© McCord Museum
Baptism certificate (true copy), Charles Frederick Notman
1951, 20th century
Ink on paper
35 x 22 cm
Gift of Mrs Virginia Hase
© McCord Museum
Charles Notman (1870-1955), the youngest son of William Notman, was born in Montreal in 1870. He was the only one of three sons to be placed in an apprenticeship outside of Canada. After finishing high school at age 18, Charles was sent to the Park Street studio in Boston in 1888. The following summer, he worked as an assistant to his brother William McFarlane Notman (1857-1913) who was then making his third journey west along the Canadian Pacific Railway. Charles resumed his work in Boston before returning to the Montreal studio on the death of his father in late-1891. Named a junior partner by his brother William in 1894, Charles' talent and reputation as a portrait photographer would flourish over the years, solidifying the status of the Montreal Notman studio as a leader in its field.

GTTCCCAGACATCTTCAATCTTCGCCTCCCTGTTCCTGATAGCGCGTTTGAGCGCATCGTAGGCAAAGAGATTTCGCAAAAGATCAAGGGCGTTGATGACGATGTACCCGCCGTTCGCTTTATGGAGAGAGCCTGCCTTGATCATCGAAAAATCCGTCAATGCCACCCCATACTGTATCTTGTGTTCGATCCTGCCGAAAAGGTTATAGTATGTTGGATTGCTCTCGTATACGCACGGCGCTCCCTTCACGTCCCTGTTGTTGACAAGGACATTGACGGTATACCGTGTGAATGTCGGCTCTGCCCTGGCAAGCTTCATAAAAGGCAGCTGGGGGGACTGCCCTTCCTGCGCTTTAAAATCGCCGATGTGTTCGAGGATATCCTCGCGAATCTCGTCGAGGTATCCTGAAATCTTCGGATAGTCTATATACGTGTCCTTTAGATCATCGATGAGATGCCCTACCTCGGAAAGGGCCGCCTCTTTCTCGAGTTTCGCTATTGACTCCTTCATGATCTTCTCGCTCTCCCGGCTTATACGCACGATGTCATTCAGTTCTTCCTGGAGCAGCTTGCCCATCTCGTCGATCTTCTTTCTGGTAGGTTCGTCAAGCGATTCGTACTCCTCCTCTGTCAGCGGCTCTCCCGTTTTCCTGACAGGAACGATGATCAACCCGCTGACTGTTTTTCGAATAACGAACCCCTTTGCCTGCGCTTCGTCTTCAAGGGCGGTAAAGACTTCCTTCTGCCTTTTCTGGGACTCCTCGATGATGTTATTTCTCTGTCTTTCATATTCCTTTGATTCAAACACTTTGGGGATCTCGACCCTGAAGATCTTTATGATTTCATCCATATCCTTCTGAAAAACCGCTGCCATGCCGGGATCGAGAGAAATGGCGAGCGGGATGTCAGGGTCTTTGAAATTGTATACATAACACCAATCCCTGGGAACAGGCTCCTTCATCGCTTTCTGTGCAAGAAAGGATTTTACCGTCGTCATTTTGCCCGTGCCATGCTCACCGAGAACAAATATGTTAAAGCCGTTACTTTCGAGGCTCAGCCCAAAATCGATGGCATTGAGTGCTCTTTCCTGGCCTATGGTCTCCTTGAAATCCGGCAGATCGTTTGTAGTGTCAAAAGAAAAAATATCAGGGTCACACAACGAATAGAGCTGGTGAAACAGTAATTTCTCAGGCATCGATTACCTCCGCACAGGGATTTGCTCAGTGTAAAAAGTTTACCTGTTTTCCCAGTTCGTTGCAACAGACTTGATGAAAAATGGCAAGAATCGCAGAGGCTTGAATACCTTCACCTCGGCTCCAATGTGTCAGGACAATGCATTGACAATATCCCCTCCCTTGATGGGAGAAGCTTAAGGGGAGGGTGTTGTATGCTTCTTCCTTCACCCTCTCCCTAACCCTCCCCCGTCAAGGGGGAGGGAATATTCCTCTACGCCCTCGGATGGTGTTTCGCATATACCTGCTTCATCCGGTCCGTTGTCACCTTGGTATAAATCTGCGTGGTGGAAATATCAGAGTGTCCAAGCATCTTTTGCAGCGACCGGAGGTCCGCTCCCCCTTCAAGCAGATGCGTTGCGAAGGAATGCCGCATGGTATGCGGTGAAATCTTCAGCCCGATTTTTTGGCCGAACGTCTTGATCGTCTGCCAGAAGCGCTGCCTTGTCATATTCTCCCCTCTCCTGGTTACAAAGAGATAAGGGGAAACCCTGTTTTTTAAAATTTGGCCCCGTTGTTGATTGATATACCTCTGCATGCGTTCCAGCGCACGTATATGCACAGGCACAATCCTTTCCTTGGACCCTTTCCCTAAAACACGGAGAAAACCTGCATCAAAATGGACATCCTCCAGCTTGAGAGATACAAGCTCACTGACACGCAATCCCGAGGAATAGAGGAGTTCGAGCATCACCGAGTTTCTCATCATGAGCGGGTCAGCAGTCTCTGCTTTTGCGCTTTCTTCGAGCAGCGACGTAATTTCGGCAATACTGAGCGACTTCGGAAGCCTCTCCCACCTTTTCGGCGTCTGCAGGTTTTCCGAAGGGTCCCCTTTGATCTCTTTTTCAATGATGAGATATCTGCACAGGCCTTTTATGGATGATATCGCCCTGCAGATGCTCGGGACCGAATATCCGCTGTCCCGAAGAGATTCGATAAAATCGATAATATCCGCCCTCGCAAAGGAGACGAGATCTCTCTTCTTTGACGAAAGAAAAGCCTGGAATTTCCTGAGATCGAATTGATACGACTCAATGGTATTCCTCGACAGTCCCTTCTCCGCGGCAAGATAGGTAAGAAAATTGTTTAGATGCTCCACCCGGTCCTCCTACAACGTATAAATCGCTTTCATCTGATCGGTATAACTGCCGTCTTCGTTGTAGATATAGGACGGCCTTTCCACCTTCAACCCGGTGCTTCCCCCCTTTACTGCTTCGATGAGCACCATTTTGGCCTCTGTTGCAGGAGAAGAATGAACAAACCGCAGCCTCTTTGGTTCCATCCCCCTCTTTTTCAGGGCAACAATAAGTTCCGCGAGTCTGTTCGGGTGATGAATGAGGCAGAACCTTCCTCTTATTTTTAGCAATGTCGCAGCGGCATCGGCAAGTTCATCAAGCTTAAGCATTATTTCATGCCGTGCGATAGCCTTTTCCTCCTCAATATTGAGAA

Between his appointment as partner in 1894 and the sale of the studio in 1935, Charles would become the sole owner of the company (following his brother's death in 1913) and pioneer numerous advances in the field of photography. This period, in and of itself, merits a more detailed study.
As his retirement neared, Charles likely found it hard to run a competitive business, particularly in the midst of an economic crisis. The 1934 death of William Haggerty, Charles' right-hand man, may also have influenced his decision to sell the company and its collection of 400,000 prints and negatives - representing 78 years of photography - to Associated Screen News. After the sale, Charles stayed on as the studio's director and vice-president.